[EDITORIALS]End ‘parachute’ appointments

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[EDITORIALS]End ‘parachute’ appointments

It has been reported that two prestigious posts, the senior vice chairman of the Advisory Council on Democratic and Peaceful Unification and the president of the Academy of Korean Studies, will be filled by a former lawmaker, Lee Jae-joung, and former minister of education, Yoon Deok-hong, respectively.
During the last presidential race, Mr. Lee worked for the Roh Moo-hyun camp, and he was indicted on charges of accepting 1 billion won ($886,000) from a business to transfer to the party. The court recently sentenced him to pay a 30 million won fine. Mr. Yoon resigned from government and ran in the legislative elections, on the Uri Party ticket, but failed. While appointing one politician who was involved in illegal political fund transactions and another who ran in an election on a certain party’s ticket to such important posts, how can they talk of reform?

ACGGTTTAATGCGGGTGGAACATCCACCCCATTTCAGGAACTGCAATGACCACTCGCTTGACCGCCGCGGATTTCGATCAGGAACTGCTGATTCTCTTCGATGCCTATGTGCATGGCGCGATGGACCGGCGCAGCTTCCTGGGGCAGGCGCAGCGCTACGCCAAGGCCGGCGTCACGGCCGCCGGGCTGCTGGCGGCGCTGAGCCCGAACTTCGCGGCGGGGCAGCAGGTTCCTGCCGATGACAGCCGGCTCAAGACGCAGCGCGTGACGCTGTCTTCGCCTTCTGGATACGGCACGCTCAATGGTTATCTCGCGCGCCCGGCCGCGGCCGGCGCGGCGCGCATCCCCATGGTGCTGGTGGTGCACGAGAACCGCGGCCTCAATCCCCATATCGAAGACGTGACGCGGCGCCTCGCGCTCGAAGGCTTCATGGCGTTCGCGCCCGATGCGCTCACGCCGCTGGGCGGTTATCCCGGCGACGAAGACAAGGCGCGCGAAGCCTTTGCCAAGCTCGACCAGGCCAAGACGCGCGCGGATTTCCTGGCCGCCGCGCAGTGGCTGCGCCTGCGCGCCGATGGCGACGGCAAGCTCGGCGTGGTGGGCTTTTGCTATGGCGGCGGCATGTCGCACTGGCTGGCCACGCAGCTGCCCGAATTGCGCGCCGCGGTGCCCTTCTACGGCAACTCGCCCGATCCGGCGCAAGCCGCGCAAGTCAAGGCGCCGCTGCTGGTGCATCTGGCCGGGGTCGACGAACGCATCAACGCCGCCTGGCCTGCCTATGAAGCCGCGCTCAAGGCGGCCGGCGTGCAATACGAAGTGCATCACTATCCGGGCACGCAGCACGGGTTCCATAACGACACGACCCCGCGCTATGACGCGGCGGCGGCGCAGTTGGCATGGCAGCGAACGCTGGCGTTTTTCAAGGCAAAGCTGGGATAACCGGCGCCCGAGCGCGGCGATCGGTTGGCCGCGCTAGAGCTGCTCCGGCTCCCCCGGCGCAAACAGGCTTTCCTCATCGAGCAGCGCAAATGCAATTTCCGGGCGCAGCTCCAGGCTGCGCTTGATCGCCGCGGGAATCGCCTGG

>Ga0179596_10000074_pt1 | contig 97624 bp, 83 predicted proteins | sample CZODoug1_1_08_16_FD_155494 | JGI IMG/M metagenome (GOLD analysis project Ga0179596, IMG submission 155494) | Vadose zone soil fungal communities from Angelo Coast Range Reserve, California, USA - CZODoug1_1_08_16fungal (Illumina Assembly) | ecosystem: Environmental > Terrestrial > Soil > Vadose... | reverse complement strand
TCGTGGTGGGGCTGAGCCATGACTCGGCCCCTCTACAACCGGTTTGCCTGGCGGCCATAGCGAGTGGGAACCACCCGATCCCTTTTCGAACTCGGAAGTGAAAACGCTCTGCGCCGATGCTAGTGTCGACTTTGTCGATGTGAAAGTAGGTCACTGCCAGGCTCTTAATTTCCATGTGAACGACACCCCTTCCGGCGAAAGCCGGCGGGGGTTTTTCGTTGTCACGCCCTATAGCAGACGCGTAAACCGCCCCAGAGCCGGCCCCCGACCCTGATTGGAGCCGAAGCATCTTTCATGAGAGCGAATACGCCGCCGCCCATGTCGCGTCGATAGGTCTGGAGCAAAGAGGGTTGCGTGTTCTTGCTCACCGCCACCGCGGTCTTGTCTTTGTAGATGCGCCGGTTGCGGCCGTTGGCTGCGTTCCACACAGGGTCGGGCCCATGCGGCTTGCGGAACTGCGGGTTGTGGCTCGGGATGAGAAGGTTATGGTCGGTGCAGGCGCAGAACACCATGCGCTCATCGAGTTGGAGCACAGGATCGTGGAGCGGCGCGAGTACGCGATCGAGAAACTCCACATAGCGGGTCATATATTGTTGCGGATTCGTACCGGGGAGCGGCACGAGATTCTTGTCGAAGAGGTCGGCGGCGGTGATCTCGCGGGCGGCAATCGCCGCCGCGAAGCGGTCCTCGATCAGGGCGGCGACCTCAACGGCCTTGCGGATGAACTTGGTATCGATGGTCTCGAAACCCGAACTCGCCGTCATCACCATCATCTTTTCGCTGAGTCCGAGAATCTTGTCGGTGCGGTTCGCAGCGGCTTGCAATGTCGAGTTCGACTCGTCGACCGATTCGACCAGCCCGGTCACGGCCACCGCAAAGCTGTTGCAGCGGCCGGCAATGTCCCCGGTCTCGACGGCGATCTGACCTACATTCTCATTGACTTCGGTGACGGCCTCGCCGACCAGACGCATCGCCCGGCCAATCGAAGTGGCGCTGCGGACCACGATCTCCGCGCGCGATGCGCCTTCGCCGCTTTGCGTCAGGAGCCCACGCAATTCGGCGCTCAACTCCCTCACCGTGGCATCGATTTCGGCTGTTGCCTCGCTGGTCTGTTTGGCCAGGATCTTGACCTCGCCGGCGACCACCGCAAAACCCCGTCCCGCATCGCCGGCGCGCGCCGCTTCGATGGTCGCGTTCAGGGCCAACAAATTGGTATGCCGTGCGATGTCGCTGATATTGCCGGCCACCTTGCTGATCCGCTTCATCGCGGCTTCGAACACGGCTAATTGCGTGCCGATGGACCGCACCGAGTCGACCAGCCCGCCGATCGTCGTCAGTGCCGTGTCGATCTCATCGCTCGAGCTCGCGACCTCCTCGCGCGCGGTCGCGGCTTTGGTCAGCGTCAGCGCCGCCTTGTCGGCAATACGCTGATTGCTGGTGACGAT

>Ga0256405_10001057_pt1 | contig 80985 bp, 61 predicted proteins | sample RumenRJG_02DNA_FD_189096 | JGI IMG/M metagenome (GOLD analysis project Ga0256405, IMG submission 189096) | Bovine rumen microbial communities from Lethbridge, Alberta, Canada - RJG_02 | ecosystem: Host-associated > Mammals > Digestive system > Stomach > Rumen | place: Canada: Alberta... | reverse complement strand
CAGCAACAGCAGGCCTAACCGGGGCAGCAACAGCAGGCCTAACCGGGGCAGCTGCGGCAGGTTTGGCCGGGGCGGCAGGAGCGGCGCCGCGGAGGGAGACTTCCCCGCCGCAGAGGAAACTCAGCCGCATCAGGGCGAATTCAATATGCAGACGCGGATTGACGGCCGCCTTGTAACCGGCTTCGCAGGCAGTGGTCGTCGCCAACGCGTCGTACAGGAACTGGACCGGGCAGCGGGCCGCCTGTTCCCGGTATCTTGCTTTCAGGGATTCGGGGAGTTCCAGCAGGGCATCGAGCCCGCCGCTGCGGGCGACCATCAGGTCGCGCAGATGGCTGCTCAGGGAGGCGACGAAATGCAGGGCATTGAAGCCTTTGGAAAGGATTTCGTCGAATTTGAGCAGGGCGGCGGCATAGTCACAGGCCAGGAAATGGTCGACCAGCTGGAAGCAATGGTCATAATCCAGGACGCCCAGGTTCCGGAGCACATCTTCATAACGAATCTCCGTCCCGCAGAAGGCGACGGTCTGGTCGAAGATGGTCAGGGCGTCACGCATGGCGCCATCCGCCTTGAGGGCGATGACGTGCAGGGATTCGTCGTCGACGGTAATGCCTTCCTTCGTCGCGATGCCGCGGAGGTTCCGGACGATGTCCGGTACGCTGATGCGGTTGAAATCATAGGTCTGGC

The advisory council is a constitutional institute, and the senior vice chairman represents, in place of the chairman, 14,000 advisers in Korea and overseas. It was unfortunate that the outgoing vice chairman stepped down because of the disclosure that he accepted illegal political funds. Nevertheless, a man who was found guilty a few months ago is being appointed to the post. This is an unprincipled policy.
Mr. Yoon created confusion when, as education minister, he promoted the National Education Information System. It is not proper to appoint him to an important post. Aside from them, there are those who failed in the last elections or contributed to the president’s election. And they were appointed to high posts in government-affiliated organizations, creating controvery over such “parachute” appointments. There were even cases in which four politicians were appointed auditors of a science foundation, a post requiring professional expertise, only to be rebuffed sharply.
The current government has always talked about transparent appointments according to ability. President Roh ordered Jeong Chan-yong, personnel affairs adviser, to establish a personnel management system that can be respected even by the next government. He has been to Washington recently to study the American system of selecting high-ranking officials and verifying their qualifications. In practice, however, public posts are distributed like this. We hope that the government adopts a personnel policy in line with common sense.
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